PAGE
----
GM and Toyota: A Tale of Two Recoveries

Toyota Profilt

Takahiko Ijichi, Toyota's Senior Managing Director. center at a news conference at Toyota's Tokyo head office.

Toyota has recently announced its biggest quarterly profit in two years, as another iconic manufacturer says goodbye to a man who helped steer their company through some very choppy waters. General Motors will be losing their Chief Executive, Edward Whitacre, after being the company head for just over a year. But what a year it’s been. After seeking a government bailout from bankruptcy in 2009, it’s remarkable to see such vigor and renewal for a company formerly on its deathbed. Likewise, Toyota has been able to shrug off the PR nightmare of their cars being ‘death machines’ that I, for one, thought would take years to recover from. Not So. Both have beaten the odds and the recession, and are currently making money. Read more

No Longer A Saab Story

SAABIf you live in Sweden, as I do, you realize that as a foreigner (American) on Swedish soil I see Scandinavians in a light, culturally, that they often don’t see themselves. To cater to clichés, it is the land of ABBA, Ikea, and of course Saab cars. These things are held dear. Trust me. To poke fun at the sometimes, shoddy craftsmanship or slightly dodgy company politics of Ikea is akin to kicking a Swede in the groin. They love Ikea, wholeheartedly, and the same can be said for Saab. These are their global goliaths, and quite rightly, they’re proud.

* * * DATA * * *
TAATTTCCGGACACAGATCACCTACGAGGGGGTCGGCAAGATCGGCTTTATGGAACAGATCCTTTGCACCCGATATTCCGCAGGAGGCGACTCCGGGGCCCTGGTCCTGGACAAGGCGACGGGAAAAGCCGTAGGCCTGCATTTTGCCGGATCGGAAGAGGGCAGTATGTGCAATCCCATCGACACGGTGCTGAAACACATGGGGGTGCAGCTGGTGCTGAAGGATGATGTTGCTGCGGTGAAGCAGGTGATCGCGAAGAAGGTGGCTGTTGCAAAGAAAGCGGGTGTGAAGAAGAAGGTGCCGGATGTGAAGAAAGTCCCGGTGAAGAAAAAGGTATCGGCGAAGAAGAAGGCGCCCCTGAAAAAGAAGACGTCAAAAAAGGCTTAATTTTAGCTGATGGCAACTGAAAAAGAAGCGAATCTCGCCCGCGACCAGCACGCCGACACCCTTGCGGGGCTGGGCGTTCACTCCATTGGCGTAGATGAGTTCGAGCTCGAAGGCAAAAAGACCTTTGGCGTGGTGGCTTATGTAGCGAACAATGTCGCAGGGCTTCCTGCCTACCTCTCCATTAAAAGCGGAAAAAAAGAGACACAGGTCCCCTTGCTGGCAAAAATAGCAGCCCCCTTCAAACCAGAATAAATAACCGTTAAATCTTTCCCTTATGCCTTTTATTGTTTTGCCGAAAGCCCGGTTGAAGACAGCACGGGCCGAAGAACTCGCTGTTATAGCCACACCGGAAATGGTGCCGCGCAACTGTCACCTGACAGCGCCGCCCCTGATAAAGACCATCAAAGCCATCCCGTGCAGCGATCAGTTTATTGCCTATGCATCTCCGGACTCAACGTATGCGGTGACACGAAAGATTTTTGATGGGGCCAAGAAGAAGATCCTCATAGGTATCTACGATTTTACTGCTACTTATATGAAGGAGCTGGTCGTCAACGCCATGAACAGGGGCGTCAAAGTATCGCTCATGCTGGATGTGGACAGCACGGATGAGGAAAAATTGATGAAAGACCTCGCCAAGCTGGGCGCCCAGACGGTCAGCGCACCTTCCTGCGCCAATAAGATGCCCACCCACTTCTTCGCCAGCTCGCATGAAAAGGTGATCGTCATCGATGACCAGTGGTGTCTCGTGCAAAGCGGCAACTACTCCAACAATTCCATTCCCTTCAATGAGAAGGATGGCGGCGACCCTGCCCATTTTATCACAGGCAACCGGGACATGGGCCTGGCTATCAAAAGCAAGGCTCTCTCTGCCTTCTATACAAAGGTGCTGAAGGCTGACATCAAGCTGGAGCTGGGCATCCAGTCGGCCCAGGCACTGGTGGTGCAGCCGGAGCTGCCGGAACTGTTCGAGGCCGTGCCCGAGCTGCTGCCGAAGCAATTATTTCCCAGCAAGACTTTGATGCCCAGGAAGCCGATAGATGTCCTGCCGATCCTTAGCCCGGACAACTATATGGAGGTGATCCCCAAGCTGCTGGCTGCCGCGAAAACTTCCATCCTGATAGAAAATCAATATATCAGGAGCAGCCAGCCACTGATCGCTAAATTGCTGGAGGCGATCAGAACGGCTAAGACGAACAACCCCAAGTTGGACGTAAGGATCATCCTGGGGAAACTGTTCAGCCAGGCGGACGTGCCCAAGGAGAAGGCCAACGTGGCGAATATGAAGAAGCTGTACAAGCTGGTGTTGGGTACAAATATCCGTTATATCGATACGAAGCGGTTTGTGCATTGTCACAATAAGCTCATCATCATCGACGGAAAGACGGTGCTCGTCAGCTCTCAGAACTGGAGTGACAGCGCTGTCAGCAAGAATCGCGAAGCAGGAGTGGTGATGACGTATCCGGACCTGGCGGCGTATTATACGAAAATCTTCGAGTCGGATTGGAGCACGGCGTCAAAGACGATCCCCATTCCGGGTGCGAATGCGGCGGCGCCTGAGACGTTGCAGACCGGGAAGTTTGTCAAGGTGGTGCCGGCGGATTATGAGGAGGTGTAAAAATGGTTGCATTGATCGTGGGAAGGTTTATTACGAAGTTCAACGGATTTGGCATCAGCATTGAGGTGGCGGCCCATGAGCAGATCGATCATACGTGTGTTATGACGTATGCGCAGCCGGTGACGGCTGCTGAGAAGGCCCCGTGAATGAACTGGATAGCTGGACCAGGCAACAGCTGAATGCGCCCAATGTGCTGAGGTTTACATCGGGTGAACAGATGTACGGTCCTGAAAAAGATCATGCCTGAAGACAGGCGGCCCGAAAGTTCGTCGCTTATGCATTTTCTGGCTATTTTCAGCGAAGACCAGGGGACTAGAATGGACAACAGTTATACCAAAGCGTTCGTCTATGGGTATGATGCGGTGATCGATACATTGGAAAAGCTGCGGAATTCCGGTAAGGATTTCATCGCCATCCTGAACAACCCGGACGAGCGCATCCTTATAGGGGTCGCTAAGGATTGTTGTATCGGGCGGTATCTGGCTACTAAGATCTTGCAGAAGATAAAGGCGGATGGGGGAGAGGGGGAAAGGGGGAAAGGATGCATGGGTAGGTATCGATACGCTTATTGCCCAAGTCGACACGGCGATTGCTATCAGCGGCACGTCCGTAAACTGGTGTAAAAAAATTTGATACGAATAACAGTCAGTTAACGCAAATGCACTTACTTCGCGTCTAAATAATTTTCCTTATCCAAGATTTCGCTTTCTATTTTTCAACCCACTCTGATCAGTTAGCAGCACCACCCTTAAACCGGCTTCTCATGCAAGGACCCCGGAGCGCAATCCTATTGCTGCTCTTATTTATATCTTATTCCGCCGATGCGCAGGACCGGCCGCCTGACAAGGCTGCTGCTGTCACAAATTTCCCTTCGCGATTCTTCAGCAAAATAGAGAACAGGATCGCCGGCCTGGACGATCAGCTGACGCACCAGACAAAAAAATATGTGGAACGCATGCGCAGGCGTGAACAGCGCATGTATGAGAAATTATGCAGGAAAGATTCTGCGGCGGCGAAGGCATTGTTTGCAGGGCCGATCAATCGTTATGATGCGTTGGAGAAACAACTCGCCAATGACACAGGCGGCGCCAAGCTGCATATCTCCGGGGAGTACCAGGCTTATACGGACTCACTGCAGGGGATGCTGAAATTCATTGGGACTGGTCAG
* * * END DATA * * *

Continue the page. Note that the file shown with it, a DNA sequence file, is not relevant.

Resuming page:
So, it has been with great consternation, that everyone I know here in Stockholm has been following the latest details of what I called, until a few days ago, “the Saab story” and are now rejoicing that their once great brand is in hopefully better hands. Spyker, a small luxury Dutch carmaker is the company saving the day for almost 4,000 Swedish jobs, a national treasure, and well, a pretty great car that’s been in production for over seventy years. I think it’s probably fair to say that GM did a pretty poor job of selling a trustworthy and quirky (by American standards) brand to the public – a brand I can imagine wasn’t exactly a priority at GM HQ.

All brands have to paint an immediate picture in one’s mind, even if it’s a negative one. The problem, I think, with Saab is that they have been languishing without a brand presence since GM took over in 2000, and consequently, have been losing money for the Americans year after year. With a little TLC and creativity from their new Dutch parents, this could be a re-born brand and one that can compete on the battlefield of today’s automotive world. I, for one hope so, because I think the Swedes need their icons, and the world could certainly use a better car than GM’s hummer winning over the hearts of the population.